Wound Puncture Anatomy
To better understand a puncture wound, it helps to understand the anatomy of the skin.
The skin contains three main layers:
- The superficial layer that makes up the surface of the skin
- It is composed of skin cells and can be divided into 5 layers based on cell type.
- The top layer of the epidermis, the stratum corneum, is made of dead, flat skin cells that shed about every 2 weeks.
- The thickness of the epidermis varies, according to location: it is very thick over the soles of the feet, and very thin over the ears.
- Lies beneath the epidermis
- Also varies in thickness depending on the location of the skin. It is .3 mm on the eyelid and 3.0 mm on the back.
- The dermis is composed of 2 layers that contain a connective tissue called collagen
- The dermis contains blood vessels, nerves, sweat glands, and hair follicles.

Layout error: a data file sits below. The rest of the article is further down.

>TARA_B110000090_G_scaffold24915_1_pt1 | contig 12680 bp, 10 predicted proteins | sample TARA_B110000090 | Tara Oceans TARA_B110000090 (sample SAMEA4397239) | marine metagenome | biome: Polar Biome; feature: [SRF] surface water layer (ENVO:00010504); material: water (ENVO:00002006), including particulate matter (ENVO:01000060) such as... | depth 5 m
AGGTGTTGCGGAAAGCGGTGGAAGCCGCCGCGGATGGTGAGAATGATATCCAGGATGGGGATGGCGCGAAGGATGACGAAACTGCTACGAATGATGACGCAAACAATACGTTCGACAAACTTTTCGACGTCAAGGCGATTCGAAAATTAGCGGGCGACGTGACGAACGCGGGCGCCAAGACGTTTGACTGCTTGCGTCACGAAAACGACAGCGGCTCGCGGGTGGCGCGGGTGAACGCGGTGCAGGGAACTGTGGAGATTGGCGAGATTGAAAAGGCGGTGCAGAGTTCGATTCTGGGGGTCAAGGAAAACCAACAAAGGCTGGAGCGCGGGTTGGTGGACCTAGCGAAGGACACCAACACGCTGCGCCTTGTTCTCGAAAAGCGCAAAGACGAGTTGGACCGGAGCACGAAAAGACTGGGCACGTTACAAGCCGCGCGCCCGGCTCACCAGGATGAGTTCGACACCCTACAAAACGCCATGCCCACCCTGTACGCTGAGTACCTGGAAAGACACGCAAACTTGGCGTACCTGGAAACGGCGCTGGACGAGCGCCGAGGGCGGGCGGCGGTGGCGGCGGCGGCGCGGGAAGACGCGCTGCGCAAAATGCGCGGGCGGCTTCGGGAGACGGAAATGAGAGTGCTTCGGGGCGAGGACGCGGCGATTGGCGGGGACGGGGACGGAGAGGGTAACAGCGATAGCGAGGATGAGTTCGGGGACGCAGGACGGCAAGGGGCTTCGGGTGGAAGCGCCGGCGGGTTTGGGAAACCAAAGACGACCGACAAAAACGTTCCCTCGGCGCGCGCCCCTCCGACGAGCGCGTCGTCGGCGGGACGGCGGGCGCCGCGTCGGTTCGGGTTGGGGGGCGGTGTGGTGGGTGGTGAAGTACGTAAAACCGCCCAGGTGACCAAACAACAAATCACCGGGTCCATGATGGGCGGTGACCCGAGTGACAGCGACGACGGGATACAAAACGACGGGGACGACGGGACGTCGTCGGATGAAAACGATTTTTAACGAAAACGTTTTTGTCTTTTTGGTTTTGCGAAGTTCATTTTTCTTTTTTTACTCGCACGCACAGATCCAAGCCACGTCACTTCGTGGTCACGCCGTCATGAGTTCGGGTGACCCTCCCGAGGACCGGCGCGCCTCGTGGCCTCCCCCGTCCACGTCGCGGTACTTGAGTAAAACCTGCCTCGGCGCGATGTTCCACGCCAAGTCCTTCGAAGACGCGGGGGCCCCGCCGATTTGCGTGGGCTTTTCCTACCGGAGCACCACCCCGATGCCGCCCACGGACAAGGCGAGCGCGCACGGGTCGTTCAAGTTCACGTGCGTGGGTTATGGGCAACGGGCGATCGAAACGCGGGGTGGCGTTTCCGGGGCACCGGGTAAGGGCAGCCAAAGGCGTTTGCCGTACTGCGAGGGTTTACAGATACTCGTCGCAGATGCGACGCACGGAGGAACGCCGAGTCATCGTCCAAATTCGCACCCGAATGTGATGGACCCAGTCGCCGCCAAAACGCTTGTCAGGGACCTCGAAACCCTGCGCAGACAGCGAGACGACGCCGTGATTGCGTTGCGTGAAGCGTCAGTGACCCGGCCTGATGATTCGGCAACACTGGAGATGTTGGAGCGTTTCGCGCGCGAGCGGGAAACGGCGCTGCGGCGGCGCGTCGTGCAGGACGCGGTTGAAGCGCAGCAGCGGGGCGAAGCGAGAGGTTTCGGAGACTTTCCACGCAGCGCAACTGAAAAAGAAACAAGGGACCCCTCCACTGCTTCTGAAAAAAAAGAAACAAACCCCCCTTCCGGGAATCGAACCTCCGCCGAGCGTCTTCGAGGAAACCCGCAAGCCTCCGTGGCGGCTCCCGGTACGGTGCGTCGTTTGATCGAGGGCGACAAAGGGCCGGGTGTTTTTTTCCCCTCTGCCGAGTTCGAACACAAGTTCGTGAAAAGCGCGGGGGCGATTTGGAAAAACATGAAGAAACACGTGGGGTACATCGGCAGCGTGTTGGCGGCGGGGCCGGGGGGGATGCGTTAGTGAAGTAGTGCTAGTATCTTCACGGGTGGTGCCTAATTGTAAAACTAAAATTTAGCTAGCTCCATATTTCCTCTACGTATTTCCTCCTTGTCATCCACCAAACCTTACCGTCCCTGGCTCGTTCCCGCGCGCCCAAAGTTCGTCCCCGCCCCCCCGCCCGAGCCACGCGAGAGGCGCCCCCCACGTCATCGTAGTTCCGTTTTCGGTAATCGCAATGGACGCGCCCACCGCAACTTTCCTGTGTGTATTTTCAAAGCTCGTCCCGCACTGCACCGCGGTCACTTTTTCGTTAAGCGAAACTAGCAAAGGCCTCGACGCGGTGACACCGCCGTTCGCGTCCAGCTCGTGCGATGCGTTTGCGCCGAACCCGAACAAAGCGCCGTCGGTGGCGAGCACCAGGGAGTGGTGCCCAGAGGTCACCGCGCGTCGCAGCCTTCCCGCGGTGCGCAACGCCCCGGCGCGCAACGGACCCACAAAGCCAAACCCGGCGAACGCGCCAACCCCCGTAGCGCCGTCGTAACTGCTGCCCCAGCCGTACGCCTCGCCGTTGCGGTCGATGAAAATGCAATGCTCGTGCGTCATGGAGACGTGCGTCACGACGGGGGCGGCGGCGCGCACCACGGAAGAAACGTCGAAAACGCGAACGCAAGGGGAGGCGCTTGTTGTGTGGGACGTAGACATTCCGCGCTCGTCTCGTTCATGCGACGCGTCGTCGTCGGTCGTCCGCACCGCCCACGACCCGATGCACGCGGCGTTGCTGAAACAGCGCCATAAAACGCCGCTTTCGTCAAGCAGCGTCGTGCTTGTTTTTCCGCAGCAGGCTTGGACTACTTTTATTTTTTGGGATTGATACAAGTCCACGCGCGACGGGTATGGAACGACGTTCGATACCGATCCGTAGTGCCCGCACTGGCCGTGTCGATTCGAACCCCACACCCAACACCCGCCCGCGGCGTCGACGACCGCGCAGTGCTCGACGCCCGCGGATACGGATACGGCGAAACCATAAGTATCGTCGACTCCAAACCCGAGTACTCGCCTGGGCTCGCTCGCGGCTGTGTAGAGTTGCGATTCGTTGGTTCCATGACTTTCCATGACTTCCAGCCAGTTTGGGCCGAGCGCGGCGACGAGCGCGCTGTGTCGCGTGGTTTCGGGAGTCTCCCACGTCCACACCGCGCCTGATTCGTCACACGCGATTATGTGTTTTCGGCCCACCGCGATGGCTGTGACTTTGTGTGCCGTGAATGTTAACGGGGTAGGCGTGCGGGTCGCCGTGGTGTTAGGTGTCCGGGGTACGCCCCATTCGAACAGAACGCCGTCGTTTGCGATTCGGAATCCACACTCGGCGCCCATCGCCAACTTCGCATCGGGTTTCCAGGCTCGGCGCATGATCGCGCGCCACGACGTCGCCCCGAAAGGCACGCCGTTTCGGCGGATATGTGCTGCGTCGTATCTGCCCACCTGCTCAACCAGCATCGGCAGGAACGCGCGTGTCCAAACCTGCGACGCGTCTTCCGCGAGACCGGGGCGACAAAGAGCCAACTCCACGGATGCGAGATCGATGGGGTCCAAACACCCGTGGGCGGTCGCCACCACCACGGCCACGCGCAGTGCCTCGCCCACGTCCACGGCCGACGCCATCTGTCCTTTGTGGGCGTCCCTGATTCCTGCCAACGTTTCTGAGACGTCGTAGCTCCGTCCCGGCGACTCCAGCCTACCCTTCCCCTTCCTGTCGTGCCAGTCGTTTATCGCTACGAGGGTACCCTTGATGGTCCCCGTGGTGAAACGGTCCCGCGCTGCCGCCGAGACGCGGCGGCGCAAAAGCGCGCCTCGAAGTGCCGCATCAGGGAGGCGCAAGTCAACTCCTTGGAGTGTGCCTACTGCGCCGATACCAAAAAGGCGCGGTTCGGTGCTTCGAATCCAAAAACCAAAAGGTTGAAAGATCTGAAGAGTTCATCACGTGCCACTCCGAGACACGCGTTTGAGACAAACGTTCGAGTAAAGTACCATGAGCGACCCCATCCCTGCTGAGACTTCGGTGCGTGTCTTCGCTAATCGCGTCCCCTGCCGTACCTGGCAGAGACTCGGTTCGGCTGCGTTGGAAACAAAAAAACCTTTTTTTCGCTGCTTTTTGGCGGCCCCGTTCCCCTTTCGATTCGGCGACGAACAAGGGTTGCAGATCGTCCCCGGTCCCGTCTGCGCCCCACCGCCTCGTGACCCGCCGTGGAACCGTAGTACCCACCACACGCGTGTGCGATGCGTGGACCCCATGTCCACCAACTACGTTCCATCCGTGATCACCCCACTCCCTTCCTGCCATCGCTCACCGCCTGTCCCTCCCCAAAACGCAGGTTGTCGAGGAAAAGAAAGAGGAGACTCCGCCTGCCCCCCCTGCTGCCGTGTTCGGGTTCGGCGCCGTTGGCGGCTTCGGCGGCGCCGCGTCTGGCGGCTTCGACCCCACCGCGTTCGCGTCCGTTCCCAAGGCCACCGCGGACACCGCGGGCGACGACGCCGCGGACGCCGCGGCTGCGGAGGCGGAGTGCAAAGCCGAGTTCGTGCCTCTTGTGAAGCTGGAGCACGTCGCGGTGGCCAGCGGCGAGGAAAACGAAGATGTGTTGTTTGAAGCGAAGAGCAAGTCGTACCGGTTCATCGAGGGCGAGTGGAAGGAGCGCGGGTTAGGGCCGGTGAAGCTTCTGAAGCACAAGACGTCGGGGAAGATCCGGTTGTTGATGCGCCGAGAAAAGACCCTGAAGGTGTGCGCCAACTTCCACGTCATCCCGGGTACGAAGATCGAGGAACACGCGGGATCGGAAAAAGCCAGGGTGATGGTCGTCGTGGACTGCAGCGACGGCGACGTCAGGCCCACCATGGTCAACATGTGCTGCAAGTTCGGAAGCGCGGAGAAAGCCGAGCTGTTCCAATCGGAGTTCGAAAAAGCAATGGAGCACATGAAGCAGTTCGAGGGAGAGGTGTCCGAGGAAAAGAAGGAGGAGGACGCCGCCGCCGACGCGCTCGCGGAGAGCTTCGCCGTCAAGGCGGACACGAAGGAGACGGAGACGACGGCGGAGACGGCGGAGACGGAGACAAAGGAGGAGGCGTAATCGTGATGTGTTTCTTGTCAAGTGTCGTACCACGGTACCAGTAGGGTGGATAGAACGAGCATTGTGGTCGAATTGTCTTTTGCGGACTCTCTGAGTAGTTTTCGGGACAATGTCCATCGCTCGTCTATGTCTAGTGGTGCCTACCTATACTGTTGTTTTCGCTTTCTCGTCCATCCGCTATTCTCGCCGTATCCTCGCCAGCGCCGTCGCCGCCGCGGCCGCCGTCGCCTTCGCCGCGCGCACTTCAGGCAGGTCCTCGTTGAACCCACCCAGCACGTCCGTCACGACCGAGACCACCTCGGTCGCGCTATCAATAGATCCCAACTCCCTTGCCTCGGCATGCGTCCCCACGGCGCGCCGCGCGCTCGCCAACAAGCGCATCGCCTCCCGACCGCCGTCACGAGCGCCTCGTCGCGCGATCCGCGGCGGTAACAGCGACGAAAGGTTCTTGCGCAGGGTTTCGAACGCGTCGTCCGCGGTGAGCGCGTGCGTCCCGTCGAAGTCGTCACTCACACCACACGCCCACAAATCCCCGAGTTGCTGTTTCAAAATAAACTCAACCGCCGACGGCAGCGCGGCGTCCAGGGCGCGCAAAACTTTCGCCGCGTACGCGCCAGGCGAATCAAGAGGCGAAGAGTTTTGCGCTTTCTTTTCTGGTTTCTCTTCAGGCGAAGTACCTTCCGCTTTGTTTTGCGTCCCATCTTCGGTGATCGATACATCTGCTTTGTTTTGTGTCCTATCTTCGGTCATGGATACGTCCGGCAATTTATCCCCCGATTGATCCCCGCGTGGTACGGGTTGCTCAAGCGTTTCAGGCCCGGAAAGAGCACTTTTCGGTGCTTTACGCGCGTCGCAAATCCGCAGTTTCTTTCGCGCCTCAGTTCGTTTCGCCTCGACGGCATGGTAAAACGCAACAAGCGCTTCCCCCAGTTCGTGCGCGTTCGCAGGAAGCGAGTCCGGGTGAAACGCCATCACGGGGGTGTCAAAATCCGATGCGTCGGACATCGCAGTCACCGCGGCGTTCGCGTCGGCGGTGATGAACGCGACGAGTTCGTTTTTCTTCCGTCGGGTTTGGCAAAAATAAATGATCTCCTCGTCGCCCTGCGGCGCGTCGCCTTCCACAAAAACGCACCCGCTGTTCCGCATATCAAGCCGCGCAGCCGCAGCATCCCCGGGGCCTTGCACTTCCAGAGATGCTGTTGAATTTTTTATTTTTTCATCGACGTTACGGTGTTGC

- The number of structures in the dermis varies, according to location.
- The dermis under the arms contains more sweat glands and hair follicles than the dermis on the back.
- Subcutaneous layer:
- Mainly fat and connective tissue.
- Contains blood vessels and nerves.
- Baldwin G, Colbourne M. Puncture wounds. Pediatr Rev. 1999 Jan;20(1):21-3. 
- Harrison M, Thomas M. Towards evidence based emergency medicine: best BETs from the Manchester Royal Infirmary. Antibiotics after puncture wounds to the foot. Emerg Med J. 2002 Jan;19(1):49. 
- Haverstock BD, Grossman JP. Puncture wounds of the foot. Evaluation and treatment. Clin Podiatr Med Surg. 1999 Oct;16(4):583-96. 
- Laughlin TJ, Armstrong DG, Caporusso J, Lavery LA. Soft tissue and bone infections from puncture wounds in children. West J Med. 1997 Feb;166(2):126-8. 
- Lavery LA, Walker SC, Harkless LB, Felder-Johnson K. Infected puncture wounds in diabetic and nondiabetic adults. Diabetes Care. 1995 Dec;18(12):1588-91. 
- Weber EJ. Plantar puncture wounds: a survey to determine the incidence of infection. J Accid Emerg Med. 1996 Jul;13(4):274-7.